The best way to get a newly formed team moving on its initial product idea is to ask one simple question, “Why hasn’t this already been done?”

It’s an inviting question that hints at the possibility of the idea being novel.

We impress upon students the importance of taking a little time – a few days – to find out where their idea (or an idea like theirs) has already been tried. Once they find one, they can adjust their product accordingly.

Answering this question gives our teams focus and a starting point for their research. It’s amazing what you can learn from previous attempts, and it will prevent you from building something that’s already been tried.

The big challenge, of course, is that most ideas are not unique. Inevitably, students find out that somebody has already tried their idea – or something like it.

Novelty obviously doesn’t make something desirable, feasible or viable. But the outlandish ideas – the unique ones – are the ideas worth pursuing at this early stage.

Those ideas are hard to find.

I co-teach in the entrepreneurship minor program in UNC’s economics department. During our initial brainstorm session in class a few weeks ago, we challenged 125 students to come up with outrageous ideas related to an aging population.

After a few minutes, three different groups presented the same basic idea, “Tinder for senior citizens.” Each group thought the idea was creative and original.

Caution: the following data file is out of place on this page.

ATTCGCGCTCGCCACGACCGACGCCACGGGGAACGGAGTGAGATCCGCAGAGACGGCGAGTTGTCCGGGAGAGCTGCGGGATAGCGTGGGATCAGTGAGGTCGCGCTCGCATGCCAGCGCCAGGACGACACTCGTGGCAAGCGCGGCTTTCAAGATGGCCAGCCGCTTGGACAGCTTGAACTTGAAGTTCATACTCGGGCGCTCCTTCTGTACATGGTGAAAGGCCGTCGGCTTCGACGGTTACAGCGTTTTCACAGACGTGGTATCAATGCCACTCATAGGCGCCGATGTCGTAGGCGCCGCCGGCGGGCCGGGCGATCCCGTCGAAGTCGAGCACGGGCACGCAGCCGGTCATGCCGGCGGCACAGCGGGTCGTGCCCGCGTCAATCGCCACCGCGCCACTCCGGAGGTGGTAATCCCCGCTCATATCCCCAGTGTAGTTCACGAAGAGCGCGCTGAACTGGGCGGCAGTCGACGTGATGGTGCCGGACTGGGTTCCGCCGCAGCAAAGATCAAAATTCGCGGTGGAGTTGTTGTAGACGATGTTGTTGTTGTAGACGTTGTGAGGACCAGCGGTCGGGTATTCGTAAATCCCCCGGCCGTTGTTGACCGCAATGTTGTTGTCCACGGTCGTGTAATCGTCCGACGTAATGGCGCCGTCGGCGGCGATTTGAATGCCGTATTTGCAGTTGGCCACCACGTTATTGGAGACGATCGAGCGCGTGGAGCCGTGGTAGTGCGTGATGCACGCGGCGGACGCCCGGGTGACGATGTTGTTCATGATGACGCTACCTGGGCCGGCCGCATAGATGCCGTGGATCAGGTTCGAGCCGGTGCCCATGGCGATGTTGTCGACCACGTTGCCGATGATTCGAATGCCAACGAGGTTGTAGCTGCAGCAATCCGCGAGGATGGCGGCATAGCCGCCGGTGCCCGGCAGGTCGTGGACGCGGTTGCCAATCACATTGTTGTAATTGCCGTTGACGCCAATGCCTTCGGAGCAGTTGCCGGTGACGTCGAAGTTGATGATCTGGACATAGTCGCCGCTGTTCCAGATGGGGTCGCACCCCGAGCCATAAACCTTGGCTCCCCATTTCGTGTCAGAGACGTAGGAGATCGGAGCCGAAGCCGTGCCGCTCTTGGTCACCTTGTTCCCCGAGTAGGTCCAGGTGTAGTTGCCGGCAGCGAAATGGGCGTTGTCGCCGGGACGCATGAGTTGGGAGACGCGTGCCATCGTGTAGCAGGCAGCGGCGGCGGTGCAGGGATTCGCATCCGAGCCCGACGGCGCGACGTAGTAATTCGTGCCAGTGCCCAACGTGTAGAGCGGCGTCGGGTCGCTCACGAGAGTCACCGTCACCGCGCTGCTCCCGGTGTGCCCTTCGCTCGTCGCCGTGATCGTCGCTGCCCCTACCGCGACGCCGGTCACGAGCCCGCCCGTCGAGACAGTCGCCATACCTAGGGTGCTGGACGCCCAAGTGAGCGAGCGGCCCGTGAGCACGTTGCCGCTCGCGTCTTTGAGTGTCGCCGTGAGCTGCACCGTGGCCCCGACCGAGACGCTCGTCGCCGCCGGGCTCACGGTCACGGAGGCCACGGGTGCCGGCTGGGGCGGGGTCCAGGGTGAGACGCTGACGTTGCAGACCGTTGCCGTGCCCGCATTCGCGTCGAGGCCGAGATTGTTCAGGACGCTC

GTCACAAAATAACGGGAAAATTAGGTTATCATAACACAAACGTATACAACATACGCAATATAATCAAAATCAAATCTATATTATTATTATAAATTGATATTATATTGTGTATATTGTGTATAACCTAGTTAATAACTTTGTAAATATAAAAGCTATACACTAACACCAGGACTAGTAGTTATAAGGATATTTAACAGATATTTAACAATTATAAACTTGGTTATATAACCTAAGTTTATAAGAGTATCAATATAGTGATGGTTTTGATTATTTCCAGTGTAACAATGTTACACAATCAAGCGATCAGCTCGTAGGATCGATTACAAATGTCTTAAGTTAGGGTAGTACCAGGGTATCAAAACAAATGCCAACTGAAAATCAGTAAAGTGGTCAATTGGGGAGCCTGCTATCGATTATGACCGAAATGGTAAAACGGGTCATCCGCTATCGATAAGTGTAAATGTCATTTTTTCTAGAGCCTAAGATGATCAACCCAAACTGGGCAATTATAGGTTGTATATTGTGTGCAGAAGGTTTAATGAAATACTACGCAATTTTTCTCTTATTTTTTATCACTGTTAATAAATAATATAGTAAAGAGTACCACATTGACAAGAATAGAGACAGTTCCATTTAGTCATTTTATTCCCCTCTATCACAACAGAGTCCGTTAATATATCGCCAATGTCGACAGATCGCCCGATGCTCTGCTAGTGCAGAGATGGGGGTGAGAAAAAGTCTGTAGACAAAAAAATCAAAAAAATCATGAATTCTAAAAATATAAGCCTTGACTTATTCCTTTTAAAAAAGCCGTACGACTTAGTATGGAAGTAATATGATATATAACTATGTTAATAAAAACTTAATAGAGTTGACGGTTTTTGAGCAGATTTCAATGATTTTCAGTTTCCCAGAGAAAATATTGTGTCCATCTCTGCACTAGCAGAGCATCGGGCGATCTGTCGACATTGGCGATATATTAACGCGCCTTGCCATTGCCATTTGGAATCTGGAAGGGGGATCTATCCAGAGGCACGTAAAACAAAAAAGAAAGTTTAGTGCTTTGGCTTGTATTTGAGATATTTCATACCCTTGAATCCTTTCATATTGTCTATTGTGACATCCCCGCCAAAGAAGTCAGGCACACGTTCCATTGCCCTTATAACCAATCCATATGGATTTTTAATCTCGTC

It wasn’t.

I don’t consider an idea to be novel if three independent groups come up with the same thing. If more than one person thought of it, it should be skipped.

Students aren’t the only people who have trouble brainstorming a unique idea.

I was in workshop for media professionals last year where participants were put into teams of 10 to 12 and asked to come up with some ways to present a story differently.

Three of the groups presented a “build your own adventure” type of story for a news event. (Full disclosure: my group was one of them.) So where is the novelty if different groups of folks come up with the same idea?

It happens all the time – in classes, in the Reese News Lab, and in the industry. We don’t seem to take the time to think about the outrageous ideas – particularly on the business side. Or, we think that the outrageous idea simply will not work and continue with revenue models based on the same things.

That’s why we ask students “Why hasn’t this already been done?” And it’s because of that question that all of our ideas are different on pitch day than they were on day one.

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